Eddie Hearn says Daniel Kinahan is bringing the wrong kind of attention to the sport of boxing.
The BBC Panorama documentary Boxing And The Mob revealed Kinahan's continued involvement in the sport, despite previous claims of a diminished role.
He continues to advise lineal world heavyweight champion Tyson Fury.
Since then, the Dubliner has doubled-down telling Talksport, "I am proud to say today that I have helped organise over a dozen major world title fights.
"I continue to be involved in planning multiple record-breaking and exciting world title fights: I’m doing all I can to give fight fans around the world the fights they want."
Anything that portrays a negative spin on the sport is bad news for me.
Kinahan has no criminal convictions but was named in the High Court in 2018 as a senior figure in organised crime on an international scale.
Hearn says he dealt with Kinahan during the initial talks regarding the proposed two-match deal between Fury and WBA, IBF, WBO, and IBO champion Anthony Joshua.
The Matchroom Boxing chief discussed the fallout to the Panorama documentary with The Opening Bell podcast.
"I think boxing's unique in that there are no barriers to entry," Hearn said.
"So, whether you want to become a fighter, whether you want to become an advisor, whether you want to become a trainer, whether you want to become a promoter you can do it.
"If you turned around today and said, 'I want to start advising fighters', you're off and running.
"So anything that represents boxing in a bad light is never good for the sport.
"The show we saw the other night didn't tell the hardcore boxing audience anything different - because that story's been told.
"But what it did do was open that story up to a much wider audience, which is not good for boxing because that's the wider audience I talk about that I'm trying to convince to bring into boxing.
"With boxing, it always feels like - not certain people, but - people never quite want it to get there.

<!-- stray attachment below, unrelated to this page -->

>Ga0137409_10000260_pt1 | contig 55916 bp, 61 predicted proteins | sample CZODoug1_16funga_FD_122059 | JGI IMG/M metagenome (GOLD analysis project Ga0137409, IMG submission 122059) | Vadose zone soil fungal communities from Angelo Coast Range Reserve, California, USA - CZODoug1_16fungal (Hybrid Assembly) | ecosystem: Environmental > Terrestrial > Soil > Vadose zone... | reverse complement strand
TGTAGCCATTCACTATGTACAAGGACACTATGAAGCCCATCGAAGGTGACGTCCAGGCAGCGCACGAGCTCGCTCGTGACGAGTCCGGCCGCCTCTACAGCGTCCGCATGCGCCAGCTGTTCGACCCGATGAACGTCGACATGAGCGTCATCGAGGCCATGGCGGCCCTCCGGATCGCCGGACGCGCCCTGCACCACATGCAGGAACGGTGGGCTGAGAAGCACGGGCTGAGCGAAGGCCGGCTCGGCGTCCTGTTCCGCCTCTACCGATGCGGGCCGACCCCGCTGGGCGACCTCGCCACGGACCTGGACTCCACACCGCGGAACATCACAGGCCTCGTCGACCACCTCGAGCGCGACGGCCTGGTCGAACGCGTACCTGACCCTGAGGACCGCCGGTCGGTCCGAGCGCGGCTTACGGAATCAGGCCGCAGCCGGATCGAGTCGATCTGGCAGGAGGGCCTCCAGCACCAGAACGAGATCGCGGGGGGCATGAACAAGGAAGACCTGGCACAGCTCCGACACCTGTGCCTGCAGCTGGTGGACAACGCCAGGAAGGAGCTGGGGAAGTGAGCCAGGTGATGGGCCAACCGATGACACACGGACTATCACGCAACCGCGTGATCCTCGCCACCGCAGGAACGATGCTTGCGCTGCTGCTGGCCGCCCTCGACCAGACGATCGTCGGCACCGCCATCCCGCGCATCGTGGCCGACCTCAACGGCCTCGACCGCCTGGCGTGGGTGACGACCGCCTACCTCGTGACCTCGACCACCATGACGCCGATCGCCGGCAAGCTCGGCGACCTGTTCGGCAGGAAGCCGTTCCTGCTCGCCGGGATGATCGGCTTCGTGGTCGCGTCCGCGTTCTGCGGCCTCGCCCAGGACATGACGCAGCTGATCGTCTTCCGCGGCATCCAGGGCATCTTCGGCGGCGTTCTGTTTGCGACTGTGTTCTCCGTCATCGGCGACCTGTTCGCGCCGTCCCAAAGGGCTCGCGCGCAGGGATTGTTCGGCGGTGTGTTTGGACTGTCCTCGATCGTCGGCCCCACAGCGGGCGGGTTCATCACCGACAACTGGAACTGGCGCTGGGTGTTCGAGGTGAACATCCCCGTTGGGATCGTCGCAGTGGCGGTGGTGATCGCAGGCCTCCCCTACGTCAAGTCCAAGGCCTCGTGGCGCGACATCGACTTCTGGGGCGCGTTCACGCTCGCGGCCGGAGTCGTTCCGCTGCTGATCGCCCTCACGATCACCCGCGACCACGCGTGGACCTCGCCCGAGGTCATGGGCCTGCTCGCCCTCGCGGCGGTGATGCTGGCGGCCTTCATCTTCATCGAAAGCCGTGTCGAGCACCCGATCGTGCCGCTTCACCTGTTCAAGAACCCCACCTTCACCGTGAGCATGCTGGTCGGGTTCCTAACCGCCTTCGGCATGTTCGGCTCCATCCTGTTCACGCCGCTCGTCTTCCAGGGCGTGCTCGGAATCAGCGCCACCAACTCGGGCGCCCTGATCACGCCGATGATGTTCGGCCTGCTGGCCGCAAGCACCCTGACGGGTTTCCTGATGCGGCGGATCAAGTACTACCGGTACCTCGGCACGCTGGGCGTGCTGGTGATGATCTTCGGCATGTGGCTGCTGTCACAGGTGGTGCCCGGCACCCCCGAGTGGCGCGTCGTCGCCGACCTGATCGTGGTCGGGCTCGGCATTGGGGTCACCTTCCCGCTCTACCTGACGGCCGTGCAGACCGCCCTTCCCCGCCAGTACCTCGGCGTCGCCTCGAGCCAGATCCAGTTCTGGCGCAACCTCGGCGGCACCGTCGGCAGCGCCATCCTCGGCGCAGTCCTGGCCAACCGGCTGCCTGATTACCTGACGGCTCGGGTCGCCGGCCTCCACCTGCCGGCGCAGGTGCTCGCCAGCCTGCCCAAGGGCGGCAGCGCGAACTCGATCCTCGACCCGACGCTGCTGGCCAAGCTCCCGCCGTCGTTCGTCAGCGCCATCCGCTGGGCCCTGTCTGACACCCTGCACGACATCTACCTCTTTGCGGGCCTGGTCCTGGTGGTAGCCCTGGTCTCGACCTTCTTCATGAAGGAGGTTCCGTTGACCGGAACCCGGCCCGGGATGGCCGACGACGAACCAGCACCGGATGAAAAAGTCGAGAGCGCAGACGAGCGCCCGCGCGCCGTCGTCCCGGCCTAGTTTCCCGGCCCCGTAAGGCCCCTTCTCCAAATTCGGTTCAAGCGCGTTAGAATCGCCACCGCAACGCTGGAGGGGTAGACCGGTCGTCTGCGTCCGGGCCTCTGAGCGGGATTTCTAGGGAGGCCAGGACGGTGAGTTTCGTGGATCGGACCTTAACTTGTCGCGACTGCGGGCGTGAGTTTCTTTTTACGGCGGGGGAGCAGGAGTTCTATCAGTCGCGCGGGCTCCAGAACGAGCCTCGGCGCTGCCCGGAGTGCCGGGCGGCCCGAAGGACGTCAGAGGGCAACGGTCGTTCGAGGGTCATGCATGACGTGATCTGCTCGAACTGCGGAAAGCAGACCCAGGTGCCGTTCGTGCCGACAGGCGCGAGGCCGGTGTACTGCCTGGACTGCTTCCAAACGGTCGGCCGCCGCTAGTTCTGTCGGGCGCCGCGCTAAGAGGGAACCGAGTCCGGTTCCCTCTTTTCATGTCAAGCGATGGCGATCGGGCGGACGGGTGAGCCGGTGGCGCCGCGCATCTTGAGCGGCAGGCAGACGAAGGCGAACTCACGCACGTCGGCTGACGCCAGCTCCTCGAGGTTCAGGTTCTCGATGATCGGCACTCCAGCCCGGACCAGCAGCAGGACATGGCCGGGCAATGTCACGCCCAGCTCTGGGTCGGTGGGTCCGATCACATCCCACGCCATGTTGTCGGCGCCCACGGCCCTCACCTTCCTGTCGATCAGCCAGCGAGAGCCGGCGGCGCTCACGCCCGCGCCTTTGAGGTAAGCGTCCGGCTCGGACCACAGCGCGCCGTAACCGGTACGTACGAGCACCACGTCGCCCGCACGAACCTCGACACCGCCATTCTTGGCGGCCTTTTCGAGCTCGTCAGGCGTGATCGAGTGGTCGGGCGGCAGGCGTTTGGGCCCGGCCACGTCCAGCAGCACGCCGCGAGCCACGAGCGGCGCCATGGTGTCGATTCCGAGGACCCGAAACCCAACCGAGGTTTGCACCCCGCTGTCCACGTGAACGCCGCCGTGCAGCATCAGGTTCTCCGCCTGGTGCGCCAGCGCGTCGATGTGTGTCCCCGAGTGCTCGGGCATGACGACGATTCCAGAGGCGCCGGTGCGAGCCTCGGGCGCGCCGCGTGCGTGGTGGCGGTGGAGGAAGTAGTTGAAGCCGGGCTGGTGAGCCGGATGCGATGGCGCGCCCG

"You work and you work and you work and you work and you're nearly there, and then it's like 'No, boxing's dead! No, look at these people involved in boxing!', and that's what we're constantly fighting against.
"From our perspective, we have no say over who manages, advises, represents fighters.
"That would be a complete conflict of interest as a promoter. And we will deal with who we're instructed to deal with from a fighter's respect to make the fights that the fans and the broadcasters want to see.
"The reason this has come around, really, is because of the focus on the fact that Daniel Kinahan is Tyson Fury's advisor.
"And initially, when we had to make that fight we were instructed to do so via Daniel Kinahan. Not Frank Warren, not Bob Arum.
"Now, because of the furore that [fight negotiation] switched to Bob Arum.
"But now it's obviously brought the story to a much bigger audience, thus the BBC Panorama story."
Hearn was asked if the Panorama revelations had made his job more difficult.
"Yeah, of course it does yeah," he replied, "Like I say, anything that's negative, or anything that portrays a negative spin on the sport is bad news for me.
"It's bad news for the sport.
"Any sport - it doesn't matter if it's boxing, or if it's football or if it's tiddlywinks - anything that portrays a sport in a bad light stops the progress that you're trying to make."
Despite pressure from the outside regarding Kinahan's role in brokering the Fury-Joshua fight, Hearn said the heavyweight blockbuster is now just dependent on minor contractual details being agreed.